Non Uniform Memory Access

NUMA is a shared memory architecture used in today’s multiprocessing systems. Each CPU is assigned its local memory and can access memory from other CPUs in the system. Local memory access provides the best performance; it provides low latency and high bandwidth. Accessing memory that is owned by the other CPU has a performance penalty, higher latency, and lower bandwidth.

  • Access to local memory is fast, more latency for remote memory
  • Practically all multi-socket systems have NUMA
  • Most servers have 1 NUMA node / socket
  • Some AMD systems have 2 NUMA nodes / socket
  • Sometimes optimal performance still requires manual tuning.

Typical 4 node NUMA system.

Screen Shot 2018-03-14 at 7.51.21 PM

Image credit: https://videos.cdn.redhat.com/summit2015/presentations/15284_performance-analysis-tuning-of-red-hat-enterprise-linux.pdf

Processors and Memory layout in NUMA system

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Image credit: http://pages.rubrik.com/rs/794-OHF-673/images/vSphere_6.5_Host_Resources_Deep_Dive.pdf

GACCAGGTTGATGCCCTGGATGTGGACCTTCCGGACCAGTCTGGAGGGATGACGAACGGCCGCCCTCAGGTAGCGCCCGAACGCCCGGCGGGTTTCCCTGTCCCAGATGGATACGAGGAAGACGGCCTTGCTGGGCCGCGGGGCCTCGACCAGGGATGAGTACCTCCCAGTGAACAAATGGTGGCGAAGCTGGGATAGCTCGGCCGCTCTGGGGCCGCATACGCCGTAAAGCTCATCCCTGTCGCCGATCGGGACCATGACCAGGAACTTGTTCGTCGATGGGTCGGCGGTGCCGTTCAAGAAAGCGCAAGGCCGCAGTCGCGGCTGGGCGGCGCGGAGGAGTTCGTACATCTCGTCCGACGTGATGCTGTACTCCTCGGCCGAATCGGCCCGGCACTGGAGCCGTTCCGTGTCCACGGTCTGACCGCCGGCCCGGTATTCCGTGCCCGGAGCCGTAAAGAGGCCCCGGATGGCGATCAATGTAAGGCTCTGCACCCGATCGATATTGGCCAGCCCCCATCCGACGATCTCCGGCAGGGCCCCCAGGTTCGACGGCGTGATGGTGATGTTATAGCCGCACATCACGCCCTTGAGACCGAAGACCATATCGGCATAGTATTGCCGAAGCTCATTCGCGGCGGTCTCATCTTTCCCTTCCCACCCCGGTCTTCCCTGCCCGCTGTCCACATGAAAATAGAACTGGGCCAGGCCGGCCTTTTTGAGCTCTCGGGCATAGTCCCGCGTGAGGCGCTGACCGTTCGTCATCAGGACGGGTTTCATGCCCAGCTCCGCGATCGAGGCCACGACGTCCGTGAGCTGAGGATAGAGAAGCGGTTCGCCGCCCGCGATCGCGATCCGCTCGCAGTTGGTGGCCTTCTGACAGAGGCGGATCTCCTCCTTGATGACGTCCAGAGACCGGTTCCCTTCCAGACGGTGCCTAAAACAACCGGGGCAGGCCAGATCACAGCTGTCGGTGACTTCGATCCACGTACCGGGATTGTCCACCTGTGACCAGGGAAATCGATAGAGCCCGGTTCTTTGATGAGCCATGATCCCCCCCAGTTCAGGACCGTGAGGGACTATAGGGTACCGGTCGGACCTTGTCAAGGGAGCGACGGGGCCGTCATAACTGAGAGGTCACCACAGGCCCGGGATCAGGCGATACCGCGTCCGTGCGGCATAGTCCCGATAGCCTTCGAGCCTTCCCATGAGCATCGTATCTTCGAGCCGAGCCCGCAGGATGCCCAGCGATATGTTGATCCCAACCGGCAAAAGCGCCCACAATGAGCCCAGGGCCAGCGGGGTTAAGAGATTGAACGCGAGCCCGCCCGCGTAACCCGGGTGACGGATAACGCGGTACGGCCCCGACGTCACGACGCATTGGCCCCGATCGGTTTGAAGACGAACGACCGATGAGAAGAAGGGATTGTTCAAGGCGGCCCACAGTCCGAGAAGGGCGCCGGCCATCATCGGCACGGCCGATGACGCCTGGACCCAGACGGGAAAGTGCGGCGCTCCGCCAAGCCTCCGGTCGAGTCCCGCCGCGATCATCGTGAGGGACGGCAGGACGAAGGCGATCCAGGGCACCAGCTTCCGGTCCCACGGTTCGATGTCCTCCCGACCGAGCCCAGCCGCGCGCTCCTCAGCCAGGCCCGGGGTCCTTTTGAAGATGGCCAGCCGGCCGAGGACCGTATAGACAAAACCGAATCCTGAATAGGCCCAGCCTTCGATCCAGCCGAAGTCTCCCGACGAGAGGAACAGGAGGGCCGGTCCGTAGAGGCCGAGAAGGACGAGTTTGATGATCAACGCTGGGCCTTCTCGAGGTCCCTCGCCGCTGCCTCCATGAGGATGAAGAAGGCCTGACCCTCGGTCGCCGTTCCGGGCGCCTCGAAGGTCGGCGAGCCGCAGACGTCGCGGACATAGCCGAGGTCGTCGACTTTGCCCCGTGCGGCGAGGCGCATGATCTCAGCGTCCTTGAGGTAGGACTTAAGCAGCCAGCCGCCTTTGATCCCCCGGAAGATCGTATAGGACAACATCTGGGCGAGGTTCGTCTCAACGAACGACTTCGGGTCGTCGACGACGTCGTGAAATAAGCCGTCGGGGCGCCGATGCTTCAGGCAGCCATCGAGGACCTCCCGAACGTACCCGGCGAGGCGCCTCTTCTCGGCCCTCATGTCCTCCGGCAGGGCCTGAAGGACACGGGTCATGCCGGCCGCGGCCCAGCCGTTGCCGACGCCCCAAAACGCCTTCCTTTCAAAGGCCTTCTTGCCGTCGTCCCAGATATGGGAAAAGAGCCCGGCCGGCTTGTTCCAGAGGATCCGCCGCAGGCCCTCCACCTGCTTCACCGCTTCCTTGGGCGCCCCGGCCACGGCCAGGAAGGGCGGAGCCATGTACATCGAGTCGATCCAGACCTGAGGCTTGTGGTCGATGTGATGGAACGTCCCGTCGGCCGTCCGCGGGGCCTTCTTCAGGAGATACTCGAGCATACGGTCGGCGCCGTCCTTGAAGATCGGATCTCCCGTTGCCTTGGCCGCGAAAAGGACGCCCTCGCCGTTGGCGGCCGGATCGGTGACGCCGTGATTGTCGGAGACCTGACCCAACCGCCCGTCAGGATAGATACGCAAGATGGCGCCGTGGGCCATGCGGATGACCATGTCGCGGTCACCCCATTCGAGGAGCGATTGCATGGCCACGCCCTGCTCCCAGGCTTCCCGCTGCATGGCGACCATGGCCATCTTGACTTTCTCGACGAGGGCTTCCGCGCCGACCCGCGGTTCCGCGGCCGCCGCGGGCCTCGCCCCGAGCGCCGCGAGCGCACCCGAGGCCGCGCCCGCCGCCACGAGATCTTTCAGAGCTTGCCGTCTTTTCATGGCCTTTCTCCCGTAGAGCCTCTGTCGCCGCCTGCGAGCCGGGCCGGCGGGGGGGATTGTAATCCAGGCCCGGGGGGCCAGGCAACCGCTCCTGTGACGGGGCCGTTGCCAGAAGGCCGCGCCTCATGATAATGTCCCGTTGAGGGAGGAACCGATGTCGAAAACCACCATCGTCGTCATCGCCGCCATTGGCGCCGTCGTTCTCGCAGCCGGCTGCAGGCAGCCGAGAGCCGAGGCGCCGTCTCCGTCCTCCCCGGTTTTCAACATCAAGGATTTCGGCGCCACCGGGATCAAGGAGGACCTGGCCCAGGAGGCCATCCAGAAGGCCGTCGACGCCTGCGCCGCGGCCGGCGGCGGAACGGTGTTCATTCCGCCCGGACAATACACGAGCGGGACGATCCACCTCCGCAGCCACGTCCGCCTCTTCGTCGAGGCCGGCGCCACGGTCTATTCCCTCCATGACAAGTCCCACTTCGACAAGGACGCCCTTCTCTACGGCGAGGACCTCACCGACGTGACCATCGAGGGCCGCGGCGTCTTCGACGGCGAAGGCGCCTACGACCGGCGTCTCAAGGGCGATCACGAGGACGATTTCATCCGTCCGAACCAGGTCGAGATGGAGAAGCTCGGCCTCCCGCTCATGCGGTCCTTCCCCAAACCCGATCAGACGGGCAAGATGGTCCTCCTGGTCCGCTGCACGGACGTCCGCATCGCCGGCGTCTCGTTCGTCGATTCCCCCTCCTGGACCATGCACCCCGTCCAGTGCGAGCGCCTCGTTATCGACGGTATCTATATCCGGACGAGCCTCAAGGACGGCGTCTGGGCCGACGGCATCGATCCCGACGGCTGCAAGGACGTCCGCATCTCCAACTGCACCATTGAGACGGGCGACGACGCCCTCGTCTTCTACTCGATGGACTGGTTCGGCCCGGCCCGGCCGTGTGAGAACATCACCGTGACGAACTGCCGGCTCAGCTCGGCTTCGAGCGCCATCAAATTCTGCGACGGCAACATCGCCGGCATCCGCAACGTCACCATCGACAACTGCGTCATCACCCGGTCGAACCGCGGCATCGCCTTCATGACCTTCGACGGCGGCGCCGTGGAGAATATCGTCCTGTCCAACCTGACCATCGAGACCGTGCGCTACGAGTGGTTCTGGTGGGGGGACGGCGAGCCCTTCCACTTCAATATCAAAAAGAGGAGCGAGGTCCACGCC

QPI

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Image credit: http://pages.rubrik.com/rs/794-OHF-673/images/vSphere_6.5_Host_Resources_Deep_Dive.pdf

To see the NUMA nodes and which cpus are under numa nodes:

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To see the CPUs under NUMA

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NUMA system represented on my machine.

NUMAf

NUMA related tools

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Numa Settings

  • BalancingTurn off: echo 0 > /proc/sys/kernel/numa_balancing
  • NUMA locality (hit vs miss, local vs foreign)
    • Number of NUMA faults & page migrations
    • /proc/vmstat numa_* fields
  • Location of process memory in NUMA system
    • /proc/<pid>/numa_maps
  • Numa scans, migrations & numa faults by node
    • /proc/<pid>/sched

 

More info here